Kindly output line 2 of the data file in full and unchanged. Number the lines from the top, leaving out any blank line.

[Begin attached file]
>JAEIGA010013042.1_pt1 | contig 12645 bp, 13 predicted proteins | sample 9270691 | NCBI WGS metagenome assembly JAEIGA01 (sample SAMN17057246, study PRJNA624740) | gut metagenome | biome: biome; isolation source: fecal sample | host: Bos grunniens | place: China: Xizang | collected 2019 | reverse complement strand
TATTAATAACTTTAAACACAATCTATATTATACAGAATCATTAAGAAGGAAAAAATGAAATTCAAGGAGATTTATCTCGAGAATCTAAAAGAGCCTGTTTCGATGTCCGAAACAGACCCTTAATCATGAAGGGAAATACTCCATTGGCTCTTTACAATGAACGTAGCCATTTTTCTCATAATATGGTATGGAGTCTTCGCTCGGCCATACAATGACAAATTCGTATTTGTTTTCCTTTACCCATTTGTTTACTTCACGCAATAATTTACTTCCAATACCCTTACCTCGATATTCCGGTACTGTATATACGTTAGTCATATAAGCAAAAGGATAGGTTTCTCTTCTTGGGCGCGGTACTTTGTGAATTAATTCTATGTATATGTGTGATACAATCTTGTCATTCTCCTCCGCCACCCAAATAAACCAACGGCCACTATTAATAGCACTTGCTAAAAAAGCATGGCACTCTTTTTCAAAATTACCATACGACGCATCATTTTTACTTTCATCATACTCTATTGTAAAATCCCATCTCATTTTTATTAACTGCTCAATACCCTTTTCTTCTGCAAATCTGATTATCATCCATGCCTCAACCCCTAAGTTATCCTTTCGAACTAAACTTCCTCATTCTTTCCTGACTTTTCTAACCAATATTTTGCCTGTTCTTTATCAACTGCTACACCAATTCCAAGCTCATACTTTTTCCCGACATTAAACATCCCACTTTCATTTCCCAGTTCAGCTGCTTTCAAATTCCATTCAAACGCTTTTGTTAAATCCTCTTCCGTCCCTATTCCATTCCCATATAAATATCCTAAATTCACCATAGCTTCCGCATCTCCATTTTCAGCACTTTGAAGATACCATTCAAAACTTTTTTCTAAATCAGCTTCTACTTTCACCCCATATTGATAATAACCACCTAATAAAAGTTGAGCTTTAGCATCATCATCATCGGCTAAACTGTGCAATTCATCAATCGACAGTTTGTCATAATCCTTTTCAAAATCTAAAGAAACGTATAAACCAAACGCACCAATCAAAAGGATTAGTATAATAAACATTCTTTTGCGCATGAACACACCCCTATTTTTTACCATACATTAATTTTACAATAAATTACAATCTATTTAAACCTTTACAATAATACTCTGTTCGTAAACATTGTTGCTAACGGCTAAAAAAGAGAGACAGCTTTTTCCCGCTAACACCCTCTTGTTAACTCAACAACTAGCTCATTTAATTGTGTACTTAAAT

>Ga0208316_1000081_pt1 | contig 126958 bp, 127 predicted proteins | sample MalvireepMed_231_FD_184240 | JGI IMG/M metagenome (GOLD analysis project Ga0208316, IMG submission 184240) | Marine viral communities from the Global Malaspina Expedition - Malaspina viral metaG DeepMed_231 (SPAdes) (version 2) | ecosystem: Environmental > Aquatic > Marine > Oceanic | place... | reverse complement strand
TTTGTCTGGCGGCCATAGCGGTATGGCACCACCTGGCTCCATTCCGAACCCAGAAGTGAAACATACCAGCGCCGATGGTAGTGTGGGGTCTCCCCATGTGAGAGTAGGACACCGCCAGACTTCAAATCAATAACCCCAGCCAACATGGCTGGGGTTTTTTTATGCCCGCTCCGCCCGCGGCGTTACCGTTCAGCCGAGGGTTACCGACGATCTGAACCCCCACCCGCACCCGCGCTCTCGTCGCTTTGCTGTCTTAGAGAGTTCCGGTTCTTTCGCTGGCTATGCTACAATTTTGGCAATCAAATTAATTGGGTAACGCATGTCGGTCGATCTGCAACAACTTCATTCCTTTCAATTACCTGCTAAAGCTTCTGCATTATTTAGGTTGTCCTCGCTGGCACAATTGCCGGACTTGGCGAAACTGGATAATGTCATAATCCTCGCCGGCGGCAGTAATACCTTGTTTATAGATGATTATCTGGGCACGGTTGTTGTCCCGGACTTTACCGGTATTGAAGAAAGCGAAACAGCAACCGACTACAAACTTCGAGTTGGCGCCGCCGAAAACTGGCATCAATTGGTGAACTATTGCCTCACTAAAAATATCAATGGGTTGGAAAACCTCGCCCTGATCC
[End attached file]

TATTAATAACTTTAAACACAATCTATATTATACAGAATCATTAAGAAGGAAAAAATGAAATTCAAGGAGATTTATCTCGAGAATCTAAAAGAGCCTGTTTCGATGTCCGAAACAGACCCTTAATCATGAAGGGAAATACTCCATTGGCTCTTTACAATGAACGTAGCCATTTTTCTCATAATATGGTATGGAGTCTTCGCTCGGCCATACAATGACAAATTCGTATTTGTTTTCCTTTACCCATTTGTTTACTTCACGCAATAATTTACTTCCAATACCCTTACCTCGATATTCCGGTACTGTATATACGTTAGTCATATAAGCAAAAGGATAGGTTTCTCTTCTTGGGCGCGGTACTTTGTGAATTAATTCTATGTATATGTGTGATACAATCTTGTCATTCTCCTCCGCCACCCAAATAAACCAACGGCCACTATTAATAGCACTTGCTAAAAAAGCATGGCACTCTTTTTCAAAATTACCATACGACGCATCATTTTTACTTTCATCATACTCTATTGTAAAATCCCATCTCATTTTTATTAACTGCTCAATACCCTTTTCTTCTGCAAATCTGATTATCATCCATGCCTCAACCCCTAAGTTATCCTTTCGAACTAAACTTCCTCATTCTTTCCTGACTTTTCTAACCAATATTTTGCCTGTTCTTTATCAACTGCTACACCAATTCCAAGCTCATACTTTTTCCCGACATTAAACATCCCACTTTCATTTCCCAGTTCAGCTGCTTTCAAATTCCATTCAAACGCTTTTGTTAAATCCTCTTCCGTCCCTATTCCATTCCCATATAAATATCCTAAATTCACCATAGCTTCCGCATCTCCATTTTCAGCACTTTGAAGATACCATTCAAAACTTTTTTCTAAATCAGCTTCTACTTTCACCCCATATTGATAATAACCACCTAATAAAAGTTGAGCTTTAGCATCATCATCATCGGCTAAACTGTGCAATTCATCAATCGACAGTTTGTCATAATCCTTTTCAAAATCTAAAGAAACGTATAAACCAAACGCACCAATCAAAAGGATTAGTATAATAAACATTCTTTTGCGCATGAACACACCCCTATTTTTTACCATACATTAATTTTACAATAAATTACAATCTATTTAAACCTTTACAATAATACTCTGTTCGTAAACATTGTTGCTAACGGCTAAAAAAGAGAGACAGCTTTTTCCCGCTAACACCCTCTTGTTAACTCAACAACTAGCTCATTTAATTGTGTACTTAAAT